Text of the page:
Scenario 2 – At the Jewelry Store
Unfortunately, and more often than I would like, I hear,
But my jeweler told me it was worth ‘x’ amount of dollars.
A lot of jewelers are not appraisers and a lot of jewelers are not gemologists. Too often in a jewelry store, the question of how much a piece you have may be worth comes up and the jeweler will give you a value without even handling the item or asking if you wanted to sell it. They may then provide a retail value of something comparable in their case to the one you have. If you find yourself in this situation, your next question should be,
How much will you pay me for this?
I guarantee you their answer will be very different. They will either refuse to buy it or lower the original number they gave you to a fair market value.
The reality is that an individual can never sell an item for retail replacement value. This value is used by insurance companies to establish insurance coverage in the event that they need to replace the item, in the event of loss or damage.
Where to sell
In today’s current market, the internet has played a large part in forever changing what was, for a long time, the selling sequence in the industry. Now, any seller with the help of the internet, with sites like eBay, can try to sell to potential buyers across the world. When considering relinquishing your jewelry, your options are auction, consignment, dealer, or eBay, and depending on your time frame and location your options will vary. They all have different percentages that are taken after the sale and the best thing to do is to shop around. Your decision should be based on exposure; where your item will get the best showing and reach the most private buyers, who are the highest paying end user. Keep in mind, if you decide to list your item yourself, it will require your knowledge and ethics to properly represent it and then back it after purchase.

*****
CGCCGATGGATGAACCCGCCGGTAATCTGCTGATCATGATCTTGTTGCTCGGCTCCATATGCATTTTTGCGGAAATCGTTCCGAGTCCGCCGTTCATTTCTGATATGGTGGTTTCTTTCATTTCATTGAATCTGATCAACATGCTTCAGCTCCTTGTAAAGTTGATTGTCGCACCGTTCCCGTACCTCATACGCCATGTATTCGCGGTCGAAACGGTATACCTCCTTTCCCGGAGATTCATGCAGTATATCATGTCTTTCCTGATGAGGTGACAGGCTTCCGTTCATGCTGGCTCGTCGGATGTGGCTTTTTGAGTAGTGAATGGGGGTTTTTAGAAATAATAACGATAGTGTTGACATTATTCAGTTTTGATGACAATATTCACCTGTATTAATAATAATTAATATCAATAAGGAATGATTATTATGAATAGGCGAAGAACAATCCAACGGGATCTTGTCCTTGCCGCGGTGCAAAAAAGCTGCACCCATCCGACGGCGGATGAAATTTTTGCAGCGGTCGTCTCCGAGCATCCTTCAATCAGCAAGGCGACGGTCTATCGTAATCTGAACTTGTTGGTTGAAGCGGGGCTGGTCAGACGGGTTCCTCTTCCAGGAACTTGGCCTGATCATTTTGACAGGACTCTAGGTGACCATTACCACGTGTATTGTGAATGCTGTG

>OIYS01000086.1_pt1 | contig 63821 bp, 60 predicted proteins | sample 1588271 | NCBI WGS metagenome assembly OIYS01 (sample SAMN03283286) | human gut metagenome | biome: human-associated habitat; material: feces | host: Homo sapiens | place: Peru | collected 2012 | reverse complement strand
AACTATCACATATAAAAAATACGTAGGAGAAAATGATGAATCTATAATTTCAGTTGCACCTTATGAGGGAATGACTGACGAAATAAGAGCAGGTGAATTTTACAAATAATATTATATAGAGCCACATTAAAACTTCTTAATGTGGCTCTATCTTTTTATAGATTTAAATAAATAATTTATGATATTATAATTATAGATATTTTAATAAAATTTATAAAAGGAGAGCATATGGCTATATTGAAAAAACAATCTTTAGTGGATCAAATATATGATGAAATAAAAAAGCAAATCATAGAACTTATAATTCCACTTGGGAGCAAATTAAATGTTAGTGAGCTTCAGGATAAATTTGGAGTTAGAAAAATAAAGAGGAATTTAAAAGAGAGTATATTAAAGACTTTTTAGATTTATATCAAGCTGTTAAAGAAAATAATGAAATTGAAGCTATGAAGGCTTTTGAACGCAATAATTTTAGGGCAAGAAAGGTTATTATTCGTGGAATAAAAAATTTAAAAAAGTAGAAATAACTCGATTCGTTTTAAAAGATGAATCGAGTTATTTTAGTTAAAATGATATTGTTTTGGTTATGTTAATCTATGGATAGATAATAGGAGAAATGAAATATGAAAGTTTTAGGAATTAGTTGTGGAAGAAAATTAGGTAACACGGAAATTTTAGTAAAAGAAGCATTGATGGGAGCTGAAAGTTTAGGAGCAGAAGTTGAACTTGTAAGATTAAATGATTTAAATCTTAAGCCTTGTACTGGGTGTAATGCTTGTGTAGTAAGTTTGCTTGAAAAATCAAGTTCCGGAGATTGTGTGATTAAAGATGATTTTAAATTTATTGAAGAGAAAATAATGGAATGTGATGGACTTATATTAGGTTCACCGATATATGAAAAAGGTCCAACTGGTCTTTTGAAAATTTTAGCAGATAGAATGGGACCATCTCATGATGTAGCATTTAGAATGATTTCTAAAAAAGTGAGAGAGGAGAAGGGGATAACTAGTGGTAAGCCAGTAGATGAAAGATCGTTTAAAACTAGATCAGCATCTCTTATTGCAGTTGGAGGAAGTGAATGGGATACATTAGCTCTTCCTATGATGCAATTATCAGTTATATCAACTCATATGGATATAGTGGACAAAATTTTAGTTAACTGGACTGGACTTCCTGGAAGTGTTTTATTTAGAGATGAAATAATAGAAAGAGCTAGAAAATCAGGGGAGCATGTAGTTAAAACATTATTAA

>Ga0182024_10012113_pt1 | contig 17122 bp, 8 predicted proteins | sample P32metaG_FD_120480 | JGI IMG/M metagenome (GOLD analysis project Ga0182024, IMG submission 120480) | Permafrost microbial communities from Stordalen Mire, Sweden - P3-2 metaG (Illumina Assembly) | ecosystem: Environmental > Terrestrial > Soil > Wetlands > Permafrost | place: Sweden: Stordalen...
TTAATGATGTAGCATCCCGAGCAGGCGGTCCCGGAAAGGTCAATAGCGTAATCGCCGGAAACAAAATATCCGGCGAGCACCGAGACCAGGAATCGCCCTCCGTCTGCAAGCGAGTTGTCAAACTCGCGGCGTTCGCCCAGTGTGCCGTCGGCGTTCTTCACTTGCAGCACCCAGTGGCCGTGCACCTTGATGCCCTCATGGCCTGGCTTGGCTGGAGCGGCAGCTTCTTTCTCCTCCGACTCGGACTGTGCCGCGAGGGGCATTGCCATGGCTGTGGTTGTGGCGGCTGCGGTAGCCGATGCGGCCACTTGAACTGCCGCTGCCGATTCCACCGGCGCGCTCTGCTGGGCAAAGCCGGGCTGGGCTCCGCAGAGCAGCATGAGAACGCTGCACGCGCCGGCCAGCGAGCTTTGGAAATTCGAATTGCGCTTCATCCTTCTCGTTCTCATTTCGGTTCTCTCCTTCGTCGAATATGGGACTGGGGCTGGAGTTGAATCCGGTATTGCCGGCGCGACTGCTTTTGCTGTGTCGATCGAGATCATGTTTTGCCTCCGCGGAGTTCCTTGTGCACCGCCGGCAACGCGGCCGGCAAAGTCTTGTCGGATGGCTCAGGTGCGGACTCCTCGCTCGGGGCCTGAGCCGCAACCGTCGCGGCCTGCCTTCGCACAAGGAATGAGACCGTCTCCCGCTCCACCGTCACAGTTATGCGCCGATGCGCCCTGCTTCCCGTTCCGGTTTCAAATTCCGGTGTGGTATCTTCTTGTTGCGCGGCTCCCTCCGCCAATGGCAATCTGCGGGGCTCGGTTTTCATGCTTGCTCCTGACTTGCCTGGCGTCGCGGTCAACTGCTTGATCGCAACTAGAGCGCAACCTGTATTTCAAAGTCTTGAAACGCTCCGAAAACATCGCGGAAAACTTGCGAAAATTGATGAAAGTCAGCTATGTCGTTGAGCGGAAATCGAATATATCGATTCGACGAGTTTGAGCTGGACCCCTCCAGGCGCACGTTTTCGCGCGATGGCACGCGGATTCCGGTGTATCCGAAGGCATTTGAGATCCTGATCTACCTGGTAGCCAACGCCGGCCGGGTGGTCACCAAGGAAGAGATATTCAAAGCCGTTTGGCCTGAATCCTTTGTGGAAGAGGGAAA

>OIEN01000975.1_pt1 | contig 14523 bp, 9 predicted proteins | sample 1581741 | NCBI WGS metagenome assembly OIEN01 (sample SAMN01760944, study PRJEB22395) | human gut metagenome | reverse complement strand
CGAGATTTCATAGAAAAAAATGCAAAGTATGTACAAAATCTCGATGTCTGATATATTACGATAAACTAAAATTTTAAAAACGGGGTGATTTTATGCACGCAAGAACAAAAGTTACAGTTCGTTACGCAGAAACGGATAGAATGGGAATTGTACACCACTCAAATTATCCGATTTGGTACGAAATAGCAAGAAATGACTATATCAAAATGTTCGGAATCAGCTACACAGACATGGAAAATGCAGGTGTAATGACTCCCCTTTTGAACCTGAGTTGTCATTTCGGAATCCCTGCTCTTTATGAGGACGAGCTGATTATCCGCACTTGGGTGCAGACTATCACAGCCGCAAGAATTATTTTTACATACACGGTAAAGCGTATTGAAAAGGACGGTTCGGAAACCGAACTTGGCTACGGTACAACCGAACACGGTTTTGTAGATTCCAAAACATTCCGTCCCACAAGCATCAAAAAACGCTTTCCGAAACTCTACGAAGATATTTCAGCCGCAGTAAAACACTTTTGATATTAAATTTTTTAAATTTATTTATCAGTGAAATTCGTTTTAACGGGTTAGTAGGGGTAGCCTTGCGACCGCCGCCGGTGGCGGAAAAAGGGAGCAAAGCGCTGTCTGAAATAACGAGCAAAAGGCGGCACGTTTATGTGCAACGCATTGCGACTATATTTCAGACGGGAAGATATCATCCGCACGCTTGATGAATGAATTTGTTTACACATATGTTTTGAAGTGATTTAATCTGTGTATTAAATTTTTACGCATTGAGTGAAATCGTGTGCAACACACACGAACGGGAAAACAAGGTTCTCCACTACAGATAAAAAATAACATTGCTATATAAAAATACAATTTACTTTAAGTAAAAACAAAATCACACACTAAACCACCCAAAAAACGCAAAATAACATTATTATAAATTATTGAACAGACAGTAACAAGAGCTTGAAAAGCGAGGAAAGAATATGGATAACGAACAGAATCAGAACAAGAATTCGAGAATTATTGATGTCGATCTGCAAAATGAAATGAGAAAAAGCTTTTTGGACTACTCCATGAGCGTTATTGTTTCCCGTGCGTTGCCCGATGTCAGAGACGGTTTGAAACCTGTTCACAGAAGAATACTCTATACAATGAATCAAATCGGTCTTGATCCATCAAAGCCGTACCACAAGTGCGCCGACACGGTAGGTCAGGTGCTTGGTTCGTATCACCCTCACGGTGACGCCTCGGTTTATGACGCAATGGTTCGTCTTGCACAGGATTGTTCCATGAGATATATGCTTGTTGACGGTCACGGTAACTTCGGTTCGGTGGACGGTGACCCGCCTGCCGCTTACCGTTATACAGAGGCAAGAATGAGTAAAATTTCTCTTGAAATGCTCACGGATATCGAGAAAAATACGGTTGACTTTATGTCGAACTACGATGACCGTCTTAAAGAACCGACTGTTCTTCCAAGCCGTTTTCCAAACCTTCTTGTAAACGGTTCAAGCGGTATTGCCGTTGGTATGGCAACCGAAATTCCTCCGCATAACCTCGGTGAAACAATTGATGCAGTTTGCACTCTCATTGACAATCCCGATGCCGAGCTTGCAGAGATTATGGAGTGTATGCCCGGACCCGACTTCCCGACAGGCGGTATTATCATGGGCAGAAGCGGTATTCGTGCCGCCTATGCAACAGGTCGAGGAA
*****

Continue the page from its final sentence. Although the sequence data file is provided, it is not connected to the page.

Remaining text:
Consignment at a storefront or online platform requires time. If you don’t have time then a dealer/buyer will give you a purchase price for that moment. Auction combines the best of both of these options. There is a definite date for the sale and your piece will be seen by dealers and private buyers alike, which can increase the ultimate price due to the competitive bidding process.
There is the perception that jewelry is an investment and therefore the value will increase. However, you have to remember that generally when an item is purchased in a retail setting, on the day it is purchased it is worth more than it ever will be again. From the date of purchase on, when considering relinquishing it, it will automatically be sold in the secondary market. This relationship to the secondary market is the same for all kinds of consumer goods – clothing, furniture, cars, etc.In general, jewelry should be purchased because you love it, or because you want to enjoy seeing someone you love wearing it. I know it can be frustrating to hear something will sell for less than what you thought. I hope reading about how one item can have many different values depending on it’s purpose, has been helpful, and regardless of value, we want you to know that we will be your partners in the process.